Turning A Corner

by Kathryn A

Series:Cally and the Doctor
Words:900 or so

This covers the same events as described in RedStarRobot's opening "Cally and the Doctor" story, except told from Cally's point of view. (original post where one can comment)

There was grit on her tongue, smoke in her eyes, and her ears were still ringing. The concrete was rough against her fingers as she felt her way, trying to find the stairs and a way out -- if the roof didn't come down first.

A hand clasped hers. "Run!" said a voice, masculine, unknown.

She ran, guided by his pull. Her streaming eyes only made out a blur of dark clothing, but his steps were strong and sure. A dark shape, an opening; double doors. A rumble and roar erupted just behind them as they crossed the threshold. The doors slammed shut against the chaos outside. The air was blessedly clear and still. She blinked.

Yellow light shone on vaguely organic columns growing to a ceiling high above. The centre of the room was dominated by what were probably a set of controls, but looked more like an abstract sculpture soldered together out of scrap metal, with blue-green lights glowing inside. The place felt... alive. This was not Federation technology.

Her rescuer brushed the dust off his jacket. He grinned at her, like a child who has just won a game, as if bombs and explosions were merely fireworks for his delight. "I'm the Doctor, by the way. What's your name?"

He wasn't human. Oh, he looked human enough, with his long nose and sticking-out ears, but he wasn't human, nor Auron either. His aura wasn't the bright blaze of her own people, but neither was it the dead blankness of a human. She could feel his presence; he was there and alive. Talking to humans was like living with ghosts.

"Cally. Cally of Auron," she said automatically.

"Nice to meet you, Cally of Auron. Welcome to the Tardis. So, can I drop you off home, then?"

The blithe way he way he said it made her certain that this craft could do as he said -- if she had had a home to go to. The hope that Franton carried would not bear full fruit for many years. It didn't count. Auron was gone.

"No," she said. "My home no longer exists, and my people are dead."

He stilled, hands dropping away from the controls. "Oh," he said.

His aura thrummed with pain, like a tuning fork to her own. Pain and loss. Of people? Of home? Of dear ones? She did not know. But loss all the same, short and sharp.

But he did not indulge it. Instead, from a well of discipline, he pulled a smile. "Well, no worries, then," he said to her. "You can come with me."

"I should return to my friends," she said, not even considering his offer. The others still lived, she knew that. They were all she had left, she couldn't abandon them. She turned to the door, and it opened silently in front of her. She stepped out into the underground complex. The air was still full of smoke and grit and the footing was unstable. She could feel tremors beneath her feet, either aftershocks or more bombs. She took a few careful steps forward.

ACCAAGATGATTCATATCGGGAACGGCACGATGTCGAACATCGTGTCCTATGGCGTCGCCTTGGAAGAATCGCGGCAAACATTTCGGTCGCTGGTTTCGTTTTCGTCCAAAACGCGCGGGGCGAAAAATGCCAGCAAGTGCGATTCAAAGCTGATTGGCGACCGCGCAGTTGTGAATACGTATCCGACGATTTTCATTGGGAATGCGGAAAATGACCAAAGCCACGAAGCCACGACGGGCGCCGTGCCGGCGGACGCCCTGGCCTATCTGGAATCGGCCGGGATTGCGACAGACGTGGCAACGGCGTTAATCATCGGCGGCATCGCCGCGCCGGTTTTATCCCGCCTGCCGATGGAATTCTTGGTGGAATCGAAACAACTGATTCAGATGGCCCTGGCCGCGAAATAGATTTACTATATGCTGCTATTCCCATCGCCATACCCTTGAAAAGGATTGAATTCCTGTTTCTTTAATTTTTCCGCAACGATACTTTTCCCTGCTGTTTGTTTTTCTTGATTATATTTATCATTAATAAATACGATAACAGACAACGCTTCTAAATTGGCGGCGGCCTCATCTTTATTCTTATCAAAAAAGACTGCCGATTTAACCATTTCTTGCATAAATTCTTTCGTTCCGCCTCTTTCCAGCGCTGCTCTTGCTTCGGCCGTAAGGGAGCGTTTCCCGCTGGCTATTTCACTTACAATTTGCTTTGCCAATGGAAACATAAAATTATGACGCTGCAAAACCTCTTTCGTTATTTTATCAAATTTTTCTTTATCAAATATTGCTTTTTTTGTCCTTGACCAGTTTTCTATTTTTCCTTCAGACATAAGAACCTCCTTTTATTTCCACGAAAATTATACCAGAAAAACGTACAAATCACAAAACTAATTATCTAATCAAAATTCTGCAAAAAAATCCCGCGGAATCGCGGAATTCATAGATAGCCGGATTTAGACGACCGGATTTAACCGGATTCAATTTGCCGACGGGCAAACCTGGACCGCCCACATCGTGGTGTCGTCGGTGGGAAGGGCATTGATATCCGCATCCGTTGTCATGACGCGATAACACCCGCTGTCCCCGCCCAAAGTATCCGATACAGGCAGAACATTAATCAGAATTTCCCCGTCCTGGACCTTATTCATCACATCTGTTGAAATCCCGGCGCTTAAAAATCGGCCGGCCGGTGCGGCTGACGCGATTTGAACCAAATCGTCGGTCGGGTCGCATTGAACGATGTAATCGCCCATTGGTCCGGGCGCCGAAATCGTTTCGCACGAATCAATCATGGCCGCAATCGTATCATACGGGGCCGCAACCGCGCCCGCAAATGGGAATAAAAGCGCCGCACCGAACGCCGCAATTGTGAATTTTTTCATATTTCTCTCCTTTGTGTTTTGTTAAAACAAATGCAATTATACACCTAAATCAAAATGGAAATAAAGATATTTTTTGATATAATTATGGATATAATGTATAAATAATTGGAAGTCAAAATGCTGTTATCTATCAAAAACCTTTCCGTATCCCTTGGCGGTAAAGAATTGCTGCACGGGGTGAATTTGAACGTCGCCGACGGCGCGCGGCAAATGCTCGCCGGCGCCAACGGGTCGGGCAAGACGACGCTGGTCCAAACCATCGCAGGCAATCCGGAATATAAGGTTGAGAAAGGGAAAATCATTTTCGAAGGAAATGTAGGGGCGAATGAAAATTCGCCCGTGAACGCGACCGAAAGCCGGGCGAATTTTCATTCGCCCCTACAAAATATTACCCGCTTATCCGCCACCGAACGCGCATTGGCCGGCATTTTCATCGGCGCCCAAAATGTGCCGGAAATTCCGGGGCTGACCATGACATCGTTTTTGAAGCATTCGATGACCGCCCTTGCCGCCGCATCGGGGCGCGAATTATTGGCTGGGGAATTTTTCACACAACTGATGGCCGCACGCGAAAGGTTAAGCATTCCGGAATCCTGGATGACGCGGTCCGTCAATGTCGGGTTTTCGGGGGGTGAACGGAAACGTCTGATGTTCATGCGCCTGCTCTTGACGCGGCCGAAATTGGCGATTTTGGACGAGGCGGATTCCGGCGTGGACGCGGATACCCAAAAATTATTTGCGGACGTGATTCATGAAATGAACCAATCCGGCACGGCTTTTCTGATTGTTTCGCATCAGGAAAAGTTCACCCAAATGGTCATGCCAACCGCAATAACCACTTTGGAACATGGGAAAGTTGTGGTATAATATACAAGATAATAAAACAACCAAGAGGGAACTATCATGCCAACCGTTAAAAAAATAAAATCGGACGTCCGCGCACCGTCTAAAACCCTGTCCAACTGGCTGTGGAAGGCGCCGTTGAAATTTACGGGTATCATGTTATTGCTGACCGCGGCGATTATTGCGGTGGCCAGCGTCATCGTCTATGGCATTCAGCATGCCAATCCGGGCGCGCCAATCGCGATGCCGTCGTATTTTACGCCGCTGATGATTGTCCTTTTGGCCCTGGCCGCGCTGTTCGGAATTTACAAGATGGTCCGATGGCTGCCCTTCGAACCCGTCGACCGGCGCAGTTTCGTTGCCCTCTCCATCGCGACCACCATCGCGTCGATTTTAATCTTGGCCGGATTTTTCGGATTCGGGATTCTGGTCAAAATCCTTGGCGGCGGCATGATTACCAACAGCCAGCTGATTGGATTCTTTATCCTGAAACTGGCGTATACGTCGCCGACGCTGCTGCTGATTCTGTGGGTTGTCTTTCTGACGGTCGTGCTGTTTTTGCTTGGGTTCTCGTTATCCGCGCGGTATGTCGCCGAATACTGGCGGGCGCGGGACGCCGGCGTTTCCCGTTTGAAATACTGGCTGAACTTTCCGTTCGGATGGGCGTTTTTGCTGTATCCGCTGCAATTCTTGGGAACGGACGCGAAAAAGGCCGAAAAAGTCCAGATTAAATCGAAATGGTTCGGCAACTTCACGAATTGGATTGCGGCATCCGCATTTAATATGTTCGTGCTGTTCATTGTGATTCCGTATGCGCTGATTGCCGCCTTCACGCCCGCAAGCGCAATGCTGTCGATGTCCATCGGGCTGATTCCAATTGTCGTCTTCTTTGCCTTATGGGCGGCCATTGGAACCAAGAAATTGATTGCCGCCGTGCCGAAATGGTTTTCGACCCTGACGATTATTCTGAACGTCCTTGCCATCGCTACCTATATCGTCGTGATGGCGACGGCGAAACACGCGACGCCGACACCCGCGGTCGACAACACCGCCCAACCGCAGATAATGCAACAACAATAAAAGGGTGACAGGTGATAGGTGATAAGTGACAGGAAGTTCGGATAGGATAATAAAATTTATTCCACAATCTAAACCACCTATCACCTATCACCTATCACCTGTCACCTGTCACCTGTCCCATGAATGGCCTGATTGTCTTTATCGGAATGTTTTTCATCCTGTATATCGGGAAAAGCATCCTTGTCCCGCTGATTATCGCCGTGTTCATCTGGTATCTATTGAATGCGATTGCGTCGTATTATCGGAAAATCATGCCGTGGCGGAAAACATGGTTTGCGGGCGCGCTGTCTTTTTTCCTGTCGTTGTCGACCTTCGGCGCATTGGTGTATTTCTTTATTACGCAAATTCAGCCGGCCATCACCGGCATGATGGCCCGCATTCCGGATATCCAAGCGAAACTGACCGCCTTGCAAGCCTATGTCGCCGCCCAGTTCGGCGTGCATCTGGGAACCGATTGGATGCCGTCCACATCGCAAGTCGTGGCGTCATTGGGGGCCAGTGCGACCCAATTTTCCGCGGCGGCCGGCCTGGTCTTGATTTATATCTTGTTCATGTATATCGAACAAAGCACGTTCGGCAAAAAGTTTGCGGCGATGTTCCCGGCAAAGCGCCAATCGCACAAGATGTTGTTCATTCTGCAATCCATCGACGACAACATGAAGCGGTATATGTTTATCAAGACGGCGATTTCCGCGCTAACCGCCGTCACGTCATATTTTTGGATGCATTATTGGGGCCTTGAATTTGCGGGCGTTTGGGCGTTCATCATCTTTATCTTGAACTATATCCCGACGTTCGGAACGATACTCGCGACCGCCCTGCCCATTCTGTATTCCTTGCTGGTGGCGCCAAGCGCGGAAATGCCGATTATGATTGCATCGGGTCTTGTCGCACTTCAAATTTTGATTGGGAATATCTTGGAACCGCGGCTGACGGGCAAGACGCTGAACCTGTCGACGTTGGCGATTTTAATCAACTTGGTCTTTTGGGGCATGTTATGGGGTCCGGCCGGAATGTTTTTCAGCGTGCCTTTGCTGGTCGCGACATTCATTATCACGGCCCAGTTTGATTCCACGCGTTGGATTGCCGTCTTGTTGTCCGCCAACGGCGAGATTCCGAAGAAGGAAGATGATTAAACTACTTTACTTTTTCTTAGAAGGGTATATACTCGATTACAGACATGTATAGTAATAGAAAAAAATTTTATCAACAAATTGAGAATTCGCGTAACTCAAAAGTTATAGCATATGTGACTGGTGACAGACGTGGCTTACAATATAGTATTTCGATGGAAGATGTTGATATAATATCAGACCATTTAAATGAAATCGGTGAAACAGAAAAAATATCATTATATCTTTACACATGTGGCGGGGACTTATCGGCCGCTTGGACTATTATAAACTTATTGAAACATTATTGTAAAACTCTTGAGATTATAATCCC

"Cally," the Doctor called behind her.

She stopped, and twisted around. He was standing in the doorway of his craft, the Tardis.

"What do they give you worth living for?" he asked.

The question gave her pause. What, indeed? Why had she joined with them in the first place? Because of Blake, and his cause. "They gave me something worth dying for," Cally said. Blake had. But Blake was gone. According to Servalan, Blake was dead. Without Blake, the cause was dead. "Once," she added. The last year without Blake told her what the future with the others would hold: a bare scrabble for survival. Was that living?

"Look around you," he said, waving his hand at the destruction around them. "This is Terminal. End of the line." His eyes bored into her. "Time to get off this train; venture out, somewhere new." He smiled, again that grin of a child and his winning games. "You want danger, I've got it. Something to fight for, yeah, got that, too. There's so much to set right."

How does he know? she wondered. How does he know what I hope for?

His eyes softened, and his voice also. "And out there, deep in space, there's a nebula glowing in the dark of space where you can land the Tardis right in the center, just right, and ride the currents while it churns. The stuff stars are made of, all around you, creating something beautiful in the middle of the blackness."

She could almost see it.

"There's something, Cally, when it's all gone... you and me, yeah? We'll run a thousand miles an hour, raging against the dying of the light. We'll blow things up. We might well die in the process. It'll be a whole lot of fun."

Again, with the grin. And more, a passion for life, instead of mere existance.

"And then we'll go watch something begin. After so many endings."

She nodded slowly. "Yes," she said. "I'll come with you."

He smiled gently, and stepped back inside. She stepped through the dark blue doors.

Something brushed against her mind, then, something Other, something alien. It wasn't the Doctor. This was something... it reminded her faintly of Zen, only deeper, wider, and far, far older. The ship. The Tardis. It really was alive.

And it welcomed her.

It was like coming home.